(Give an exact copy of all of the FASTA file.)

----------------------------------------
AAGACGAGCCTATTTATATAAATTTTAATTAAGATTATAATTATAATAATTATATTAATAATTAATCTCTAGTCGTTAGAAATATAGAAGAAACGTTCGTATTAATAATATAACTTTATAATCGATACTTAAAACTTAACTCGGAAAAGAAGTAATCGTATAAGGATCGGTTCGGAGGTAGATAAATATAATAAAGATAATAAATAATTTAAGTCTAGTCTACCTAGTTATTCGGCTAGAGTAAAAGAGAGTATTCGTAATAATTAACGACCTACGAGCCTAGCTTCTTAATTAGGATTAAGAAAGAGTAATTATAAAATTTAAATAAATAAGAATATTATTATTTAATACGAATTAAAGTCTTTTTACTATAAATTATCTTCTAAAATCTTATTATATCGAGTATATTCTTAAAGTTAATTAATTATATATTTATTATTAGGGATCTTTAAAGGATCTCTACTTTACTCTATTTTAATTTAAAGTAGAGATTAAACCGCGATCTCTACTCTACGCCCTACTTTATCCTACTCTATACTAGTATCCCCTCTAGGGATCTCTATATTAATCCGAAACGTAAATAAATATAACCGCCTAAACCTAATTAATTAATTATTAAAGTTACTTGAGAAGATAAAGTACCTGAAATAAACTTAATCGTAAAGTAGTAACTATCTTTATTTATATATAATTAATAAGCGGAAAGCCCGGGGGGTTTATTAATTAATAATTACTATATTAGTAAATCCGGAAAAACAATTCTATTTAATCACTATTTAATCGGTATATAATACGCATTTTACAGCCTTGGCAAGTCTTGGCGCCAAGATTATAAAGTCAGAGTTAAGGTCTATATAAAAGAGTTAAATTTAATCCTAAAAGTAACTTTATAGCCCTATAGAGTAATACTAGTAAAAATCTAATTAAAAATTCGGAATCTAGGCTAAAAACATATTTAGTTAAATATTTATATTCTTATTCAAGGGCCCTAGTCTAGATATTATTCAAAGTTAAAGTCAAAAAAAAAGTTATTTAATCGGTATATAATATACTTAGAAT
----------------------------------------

AAGACGAGCCTATTTATATAAATTTTAATTAAGATTATAATTATAATAATTATATTAATAATTAATCTCTAGTCGTTAGAAATATAGAAGAAACGTTCGTATTAATAATATAACTTTATAATCGATACTTAAAACTTAACTCGGAAAAGAAGTAATCGTATAAGGATCGGTTCGGAGGTAGATAAATATAATAAAGATAATAAATAATTTAAGTCTAGTCTACCTAGTTATTCGGCTAGAGTAAAAGAGAGTATTCGTAATAATTAACGACCTACGAGCCTAGCTTCTTAATTAGGATTAAGAAAGAGTAATTATAAAATTTAAATAAATAAGAATATTATTATTTAATACGAATTAAAGTCTTTTTACTATAAATTATCTTCTAAAATCTTATTATATCGAGTATATTCTTAAAGTTAATTAATTATATATTTATTATTAGGGATCTTTAAAGGATCTCTACTTTACTCTATTTTAATTTAAAGTAGAGATTAAACCGCGATCTCTACTCTACGCCCTACTTTATCCTACTCTATACTAGTATCCCCTCTAGGGATCTCTATATTAATCCGAAACGTAAATAAATATAACCGCCTAAACCTAATTAATTAATTATTAAAGTTACTTGAGAAGATAAAGTACCTGAAATAAACTTAATCGTAAAGTAGTAACTATCTTTATTTATATATAATTAATAAGCGGAAAGCCCGGGGGGTTTATTAATTAATAATTACTATATTAGTAAATCCGGAAAAACAATTCTATTTAATCACTATTTAATCGGTATATAATACGCATTTTACAGCCTTGGCAAGTCTTGGCGCCAAGATTATAAAGTCAGAGTTAAGGTCTATATAAAAGAGTTAAATTTAATCCTAAAAGTAACTTTATAGCCCTATAGAGTAATACTAGTAAAAATCTAATTAAAAATTCGGAATCTAGGCTAAAAACATATTTAGTTAAATATTTATATTCTTATTCAAGGGCCCTAGTCTAGATATTATTCAAAGTTAAAGTCAAAAAAAAAGTTATTTAATCGGTATATAATATACTTAGAAT